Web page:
Source: EnergyIndustryPhotos.com (Abandoned oil well in West Texas)

 

..and the great thing is that while the old Weyburn Oil Field will be depleted by 2030, the new Weyburn field will have an infinite life. Read on...

The Weyburn field is located near Midale, Saskatchewan: approximately 60km. to the Northwest of Estevan.  The field was discovered in 1954 and has been producing since 1957. Measured by cumulative crude oil output it is the largest oil field in Saskatchewan and one of the top-10 largest in Canada.  Production peaked at 45,000 barrels of crude oil per day in the 1960s but has been in steady decline since and is now 30,000 barrels.

30,000 barrels per day is the same as 1.5 million tonnes annually. The energy content of that crude oil is about 17,500 gigawatt hours (a tonne of crude oil contains 11.7 megawatt hours of energy). 

However extracting energy from crude oil (either in a power station or the internal combustion engine of a car or truck) is very inefficient: a 38 percent conversion efficiency is about as good as one can hope for.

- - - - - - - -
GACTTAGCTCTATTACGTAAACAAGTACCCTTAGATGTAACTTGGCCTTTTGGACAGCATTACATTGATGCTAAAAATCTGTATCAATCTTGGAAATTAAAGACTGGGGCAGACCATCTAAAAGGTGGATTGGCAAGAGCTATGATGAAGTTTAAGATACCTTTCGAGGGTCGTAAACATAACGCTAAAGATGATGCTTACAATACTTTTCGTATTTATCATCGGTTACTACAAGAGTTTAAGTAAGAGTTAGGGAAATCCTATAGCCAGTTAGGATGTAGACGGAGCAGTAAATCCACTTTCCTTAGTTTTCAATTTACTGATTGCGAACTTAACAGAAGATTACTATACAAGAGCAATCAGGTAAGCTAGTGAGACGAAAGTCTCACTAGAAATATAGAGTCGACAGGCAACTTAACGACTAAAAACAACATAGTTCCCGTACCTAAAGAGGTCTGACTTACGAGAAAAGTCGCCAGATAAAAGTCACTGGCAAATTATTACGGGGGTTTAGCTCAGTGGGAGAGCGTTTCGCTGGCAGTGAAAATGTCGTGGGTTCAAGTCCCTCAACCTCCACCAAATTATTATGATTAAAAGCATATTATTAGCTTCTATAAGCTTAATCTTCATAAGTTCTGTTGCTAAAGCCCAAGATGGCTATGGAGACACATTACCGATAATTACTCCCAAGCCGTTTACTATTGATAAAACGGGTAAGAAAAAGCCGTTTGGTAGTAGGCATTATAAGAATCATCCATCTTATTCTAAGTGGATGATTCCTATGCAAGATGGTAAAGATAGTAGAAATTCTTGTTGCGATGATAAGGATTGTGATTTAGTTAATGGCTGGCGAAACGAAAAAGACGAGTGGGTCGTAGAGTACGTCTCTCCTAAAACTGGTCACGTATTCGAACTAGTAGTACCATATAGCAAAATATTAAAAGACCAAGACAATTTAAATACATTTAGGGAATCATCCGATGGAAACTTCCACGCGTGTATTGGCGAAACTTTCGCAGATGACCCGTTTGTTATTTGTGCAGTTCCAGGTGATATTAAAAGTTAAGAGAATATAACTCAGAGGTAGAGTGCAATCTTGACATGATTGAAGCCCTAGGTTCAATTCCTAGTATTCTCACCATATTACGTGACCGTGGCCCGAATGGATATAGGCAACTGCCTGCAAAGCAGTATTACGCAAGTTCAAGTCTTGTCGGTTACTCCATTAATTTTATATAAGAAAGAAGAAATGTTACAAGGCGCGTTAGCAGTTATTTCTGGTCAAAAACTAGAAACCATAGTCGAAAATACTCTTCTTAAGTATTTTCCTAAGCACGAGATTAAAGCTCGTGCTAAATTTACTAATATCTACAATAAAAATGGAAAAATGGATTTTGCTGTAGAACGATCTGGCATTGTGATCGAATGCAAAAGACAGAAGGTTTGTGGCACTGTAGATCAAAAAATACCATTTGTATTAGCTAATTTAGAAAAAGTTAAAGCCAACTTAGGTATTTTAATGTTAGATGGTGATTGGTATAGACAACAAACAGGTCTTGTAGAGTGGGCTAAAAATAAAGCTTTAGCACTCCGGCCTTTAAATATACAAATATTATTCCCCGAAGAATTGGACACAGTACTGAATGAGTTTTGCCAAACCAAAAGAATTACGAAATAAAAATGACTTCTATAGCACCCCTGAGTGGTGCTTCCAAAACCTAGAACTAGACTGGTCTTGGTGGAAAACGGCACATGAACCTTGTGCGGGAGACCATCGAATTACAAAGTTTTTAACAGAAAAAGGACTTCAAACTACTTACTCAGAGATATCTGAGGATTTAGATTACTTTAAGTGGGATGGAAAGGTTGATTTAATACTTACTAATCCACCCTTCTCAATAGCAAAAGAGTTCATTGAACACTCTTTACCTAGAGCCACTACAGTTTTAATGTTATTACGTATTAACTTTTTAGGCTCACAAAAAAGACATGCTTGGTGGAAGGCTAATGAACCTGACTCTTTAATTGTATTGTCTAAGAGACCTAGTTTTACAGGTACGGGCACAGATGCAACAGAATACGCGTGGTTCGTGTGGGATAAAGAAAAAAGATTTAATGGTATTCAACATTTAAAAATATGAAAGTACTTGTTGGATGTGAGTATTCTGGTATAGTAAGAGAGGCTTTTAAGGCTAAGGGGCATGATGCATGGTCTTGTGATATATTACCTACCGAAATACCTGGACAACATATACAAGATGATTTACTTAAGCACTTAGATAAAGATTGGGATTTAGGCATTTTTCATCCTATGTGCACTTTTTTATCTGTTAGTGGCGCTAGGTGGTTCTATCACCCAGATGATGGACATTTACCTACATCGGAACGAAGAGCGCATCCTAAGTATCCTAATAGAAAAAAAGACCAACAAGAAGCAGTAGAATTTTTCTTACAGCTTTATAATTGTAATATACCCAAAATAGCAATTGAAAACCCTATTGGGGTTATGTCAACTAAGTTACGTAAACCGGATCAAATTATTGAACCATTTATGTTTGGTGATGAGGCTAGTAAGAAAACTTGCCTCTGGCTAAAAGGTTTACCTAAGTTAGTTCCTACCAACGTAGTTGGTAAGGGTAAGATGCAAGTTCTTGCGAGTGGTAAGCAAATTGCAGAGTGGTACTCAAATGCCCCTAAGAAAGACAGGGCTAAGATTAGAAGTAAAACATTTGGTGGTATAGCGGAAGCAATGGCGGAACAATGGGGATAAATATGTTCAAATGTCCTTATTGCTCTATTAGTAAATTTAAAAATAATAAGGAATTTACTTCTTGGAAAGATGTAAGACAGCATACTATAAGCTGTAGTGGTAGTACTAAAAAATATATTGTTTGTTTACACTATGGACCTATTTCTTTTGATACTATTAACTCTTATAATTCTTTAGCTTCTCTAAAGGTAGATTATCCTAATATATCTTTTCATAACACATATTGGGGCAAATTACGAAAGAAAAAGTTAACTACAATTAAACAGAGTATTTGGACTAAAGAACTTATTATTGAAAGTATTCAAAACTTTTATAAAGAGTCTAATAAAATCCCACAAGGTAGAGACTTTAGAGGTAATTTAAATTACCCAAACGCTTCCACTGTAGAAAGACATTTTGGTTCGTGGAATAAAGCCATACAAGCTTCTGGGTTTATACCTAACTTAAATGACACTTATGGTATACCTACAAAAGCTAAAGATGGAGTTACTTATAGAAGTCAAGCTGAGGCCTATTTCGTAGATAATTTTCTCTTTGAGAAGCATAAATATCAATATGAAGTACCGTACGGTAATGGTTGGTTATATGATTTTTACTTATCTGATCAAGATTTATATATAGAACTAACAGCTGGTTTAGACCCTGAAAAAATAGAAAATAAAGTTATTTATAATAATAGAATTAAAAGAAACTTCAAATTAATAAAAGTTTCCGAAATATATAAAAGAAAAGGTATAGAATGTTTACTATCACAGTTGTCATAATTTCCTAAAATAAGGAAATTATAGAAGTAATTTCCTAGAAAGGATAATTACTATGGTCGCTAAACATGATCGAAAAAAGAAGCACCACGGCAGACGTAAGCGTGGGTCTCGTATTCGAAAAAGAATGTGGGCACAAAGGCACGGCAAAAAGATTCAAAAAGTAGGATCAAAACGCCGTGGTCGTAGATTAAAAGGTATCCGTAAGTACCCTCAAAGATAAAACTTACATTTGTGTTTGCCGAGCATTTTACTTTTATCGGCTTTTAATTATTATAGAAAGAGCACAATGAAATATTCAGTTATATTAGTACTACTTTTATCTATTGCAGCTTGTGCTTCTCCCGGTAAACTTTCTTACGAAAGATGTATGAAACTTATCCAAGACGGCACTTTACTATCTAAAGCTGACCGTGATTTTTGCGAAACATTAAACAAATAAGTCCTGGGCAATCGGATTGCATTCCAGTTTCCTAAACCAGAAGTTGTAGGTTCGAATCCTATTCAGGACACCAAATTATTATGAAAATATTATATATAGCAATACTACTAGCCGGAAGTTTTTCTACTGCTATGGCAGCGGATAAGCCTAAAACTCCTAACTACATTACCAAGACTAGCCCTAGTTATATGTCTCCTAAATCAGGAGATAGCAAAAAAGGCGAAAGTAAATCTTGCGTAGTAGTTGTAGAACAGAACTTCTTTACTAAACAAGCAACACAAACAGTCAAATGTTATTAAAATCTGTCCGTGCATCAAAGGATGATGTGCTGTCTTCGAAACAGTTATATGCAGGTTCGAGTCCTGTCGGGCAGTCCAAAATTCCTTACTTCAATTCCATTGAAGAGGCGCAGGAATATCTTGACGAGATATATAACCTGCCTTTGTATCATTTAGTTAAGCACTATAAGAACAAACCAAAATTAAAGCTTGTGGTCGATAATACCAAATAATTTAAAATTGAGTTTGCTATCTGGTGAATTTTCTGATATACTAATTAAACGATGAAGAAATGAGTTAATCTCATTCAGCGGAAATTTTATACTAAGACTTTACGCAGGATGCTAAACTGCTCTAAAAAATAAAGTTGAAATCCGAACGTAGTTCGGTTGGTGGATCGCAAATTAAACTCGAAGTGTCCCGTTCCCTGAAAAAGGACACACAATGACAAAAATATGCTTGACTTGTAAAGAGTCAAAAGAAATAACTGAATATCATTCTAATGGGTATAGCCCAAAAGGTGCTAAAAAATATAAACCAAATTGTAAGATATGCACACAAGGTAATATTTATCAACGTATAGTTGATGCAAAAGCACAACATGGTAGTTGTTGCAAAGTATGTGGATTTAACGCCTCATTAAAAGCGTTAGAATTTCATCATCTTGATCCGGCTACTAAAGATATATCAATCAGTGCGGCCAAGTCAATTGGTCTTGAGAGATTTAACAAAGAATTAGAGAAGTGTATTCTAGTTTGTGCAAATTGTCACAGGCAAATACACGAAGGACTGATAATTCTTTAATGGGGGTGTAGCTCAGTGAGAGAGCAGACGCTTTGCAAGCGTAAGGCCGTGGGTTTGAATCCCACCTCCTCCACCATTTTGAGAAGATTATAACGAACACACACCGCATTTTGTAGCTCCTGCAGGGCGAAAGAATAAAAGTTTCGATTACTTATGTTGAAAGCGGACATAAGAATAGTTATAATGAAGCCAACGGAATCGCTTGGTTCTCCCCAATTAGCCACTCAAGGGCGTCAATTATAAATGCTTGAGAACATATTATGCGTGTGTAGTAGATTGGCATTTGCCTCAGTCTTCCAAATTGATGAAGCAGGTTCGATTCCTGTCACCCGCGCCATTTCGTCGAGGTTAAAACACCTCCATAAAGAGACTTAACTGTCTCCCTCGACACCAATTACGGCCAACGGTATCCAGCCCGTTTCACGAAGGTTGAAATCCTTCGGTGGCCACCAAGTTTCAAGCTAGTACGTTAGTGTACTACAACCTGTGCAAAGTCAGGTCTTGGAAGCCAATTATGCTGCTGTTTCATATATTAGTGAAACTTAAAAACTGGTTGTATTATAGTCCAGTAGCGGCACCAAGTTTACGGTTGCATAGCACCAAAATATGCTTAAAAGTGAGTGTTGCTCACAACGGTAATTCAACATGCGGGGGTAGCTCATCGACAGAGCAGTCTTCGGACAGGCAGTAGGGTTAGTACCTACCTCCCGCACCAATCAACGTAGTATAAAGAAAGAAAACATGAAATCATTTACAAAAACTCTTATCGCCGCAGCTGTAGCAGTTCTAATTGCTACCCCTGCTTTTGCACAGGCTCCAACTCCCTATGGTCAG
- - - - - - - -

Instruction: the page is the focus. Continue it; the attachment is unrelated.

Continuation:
So the 17,500 gigawatt hours of energy in those 1.5 million tonnes of crude oil can be converted, at the 38 percent efficiency rate, to 6,700 gigawatt hours of usable energy. To put that in context; this amount is equivalent to about a third of all the electricity generated in Saskatchewan each year.

Now turning to the recently discovered 'new Weyburn':  There is no technical nor economic reason why wind energy should not generate 25 percent of the province's electricity; add in solar and the figure rises to 35 percent. 35 percent of SaskPower's annual generation of 23,155 gigawatt hours equals 7,640 gigawatt hours. There you have it - one new Weyburn! 

Now all we need is the decision makers to start making some decisions and to stop getting hung up on mythical problems. Judging by progress over the last 8 years we shouldn't hold our collective breath.

 

Posted
AuthorJames Glennie